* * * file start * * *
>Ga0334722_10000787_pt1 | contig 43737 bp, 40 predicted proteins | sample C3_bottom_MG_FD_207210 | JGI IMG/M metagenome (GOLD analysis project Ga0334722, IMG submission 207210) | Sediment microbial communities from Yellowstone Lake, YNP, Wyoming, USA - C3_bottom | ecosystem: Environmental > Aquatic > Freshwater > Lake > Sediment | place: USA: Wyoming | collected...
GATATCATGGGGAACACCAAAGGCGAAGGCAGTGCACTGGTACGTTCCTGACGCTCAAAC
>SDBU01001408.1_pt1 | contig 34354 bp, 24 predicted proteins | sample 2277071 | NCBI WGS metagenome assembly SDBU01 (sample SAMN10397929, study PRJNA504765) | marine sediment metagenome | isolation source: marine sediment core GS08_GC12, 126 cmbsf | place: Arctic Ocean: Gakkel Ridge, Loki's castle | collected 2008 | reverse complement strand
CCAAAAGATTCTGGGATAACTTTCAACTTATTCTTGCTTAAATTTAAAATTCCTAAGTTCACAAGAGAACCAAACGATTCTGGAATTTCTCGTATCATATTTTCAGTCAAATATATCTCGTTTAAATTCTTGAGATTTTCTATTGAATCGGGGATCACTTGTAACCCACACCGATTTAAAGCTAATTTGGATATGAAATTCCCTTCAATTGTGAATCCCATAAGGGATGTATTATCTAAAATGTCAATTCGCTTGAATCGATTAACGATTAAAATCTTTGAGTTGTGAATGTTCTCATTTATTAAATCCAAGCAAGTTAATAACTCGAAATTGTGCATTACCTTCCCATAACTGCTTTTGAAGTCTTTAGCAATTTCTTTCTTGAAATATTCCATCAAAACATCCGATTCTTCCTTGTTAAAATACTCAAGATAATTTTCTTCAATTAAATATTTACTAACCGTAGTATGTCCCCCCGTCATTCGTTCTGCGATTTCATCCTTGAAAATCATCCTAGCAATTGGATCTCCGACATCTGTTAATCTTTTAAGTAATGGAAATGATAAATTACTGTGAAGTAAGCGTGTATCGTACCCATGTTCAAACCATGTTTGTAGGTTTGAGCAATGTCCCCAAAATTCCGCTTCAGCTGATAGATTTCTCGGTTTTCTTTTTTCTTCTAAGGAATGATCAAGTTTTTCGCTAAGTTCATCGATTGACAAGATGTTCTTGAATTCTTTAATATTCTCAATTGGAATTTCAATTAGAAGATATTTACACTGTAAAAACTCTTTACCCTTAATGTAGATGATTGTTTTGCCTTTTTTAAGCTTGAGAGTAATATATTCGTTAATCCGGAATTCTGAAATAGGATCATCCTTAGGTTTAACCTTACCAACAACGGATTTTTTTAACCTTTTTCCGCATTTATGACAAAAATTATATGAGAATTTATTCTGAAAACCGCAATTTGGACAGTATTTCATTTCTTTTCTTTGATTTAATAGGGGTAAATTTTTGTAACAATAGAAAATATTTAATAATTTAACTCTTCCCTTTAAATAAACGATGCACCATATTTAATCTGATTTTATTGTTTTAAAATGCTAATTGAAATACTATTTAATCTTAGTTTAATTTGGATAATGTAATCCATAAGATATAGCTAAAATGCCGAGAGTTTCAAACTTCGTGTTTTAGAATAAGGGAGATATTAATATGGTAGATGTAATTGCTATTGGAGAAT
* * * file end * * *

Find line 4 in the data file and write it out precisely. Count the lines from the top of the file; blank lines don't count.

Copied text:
CCAAAAGATTCTGGGATAACTTTCAACTTATTCTTGCTTAAATTTAAAATTCCTAAGTTCACAAGAGAACCAAACGATTCTGGAATTTCTCGTATCATATTTTCAGTCAAATATATCTCGTTTAAATTCTTGAGATTTTCTATTGAATCGGGGATCACTTGTAACCCACACCGATTTAAAGCTAATTTGGATATGAAATTCCCTTCAATTGTGAATCCCATAAGGGATGTATTATCTAAAATGTCAATTCGCTTGAATCGATTAACGATTAAAATCTTTGAGTTGTGAATGTTCTCATTTATTAAATCCAAGCAAGTTAATAACTCGAAATTGTGCATTACCTTCCCATAACTGCTTTTGAAGTCTTTAGCAATTTCTTTCTTGAAATATTCCATCAAAACATCCGATTCTTCCTTGTTAAAATACTCAAGATAATTTTCTTCAATTAAATATTTACTAACCGTAGTATGTCCCCCCGTCATTCGTTCTGCGATTTCATCCTTGAAAATCATCCTAGCAATTGGATCTCCGACATCTGTTAATCTTTTAAGTAATGGAAATGATAAATTACTGTGAAGTAAGCGTGTATCGTACCCATGTTCAAACCATGTTTGTAGGTTTGAGCAATGTCCCCAAAATTCCGCTTCAGCTGATAGATTTCTCGGTTTTCTTTTTTCTTCTAAGGAATGATCAAGTTTTTCGCTAAGTTCATCGATTGACAAGATGTTCTTGAATTCTTTAATATTCTCAATTGGAATTTCAATTAGAAGATATTTACACTGTAAAAACTCTTTACCCTTAATGTAGATGATTGTTTTGCCTTTTTTAAGCTTGAGAGTAATATATTCGTTAATCCGGAATTCTGAAATAGGATCATCCTTAGGTTTAACCTTACCAACAACGGATTTTTTTAACCTTTTTCCGCATTTATGACAAAAATTATATGAGAATTTATTCTGAAAACCGCAATTTGGACAGTATTTCATTTCTTTTCTTTGATTTAATAGGGGTAAATTTTTGTAACAATAGAAAATATTTAATAATTTAACTCTTCCCTTTAAATAAACGATGCACCATATTTAATCTGATTTTATTGTTTTAAAATGCTAATTGAAATACTATTTAATCTTAGTTTAATTTGGATAATGTAATCCATAAGATATAGCTAAAATGCCGAGAGTTTCAAACTTCGTGTTTTAGAATAAGGGAGATATTAATATGGTAGATGTAATTGCTATTGGAGAAT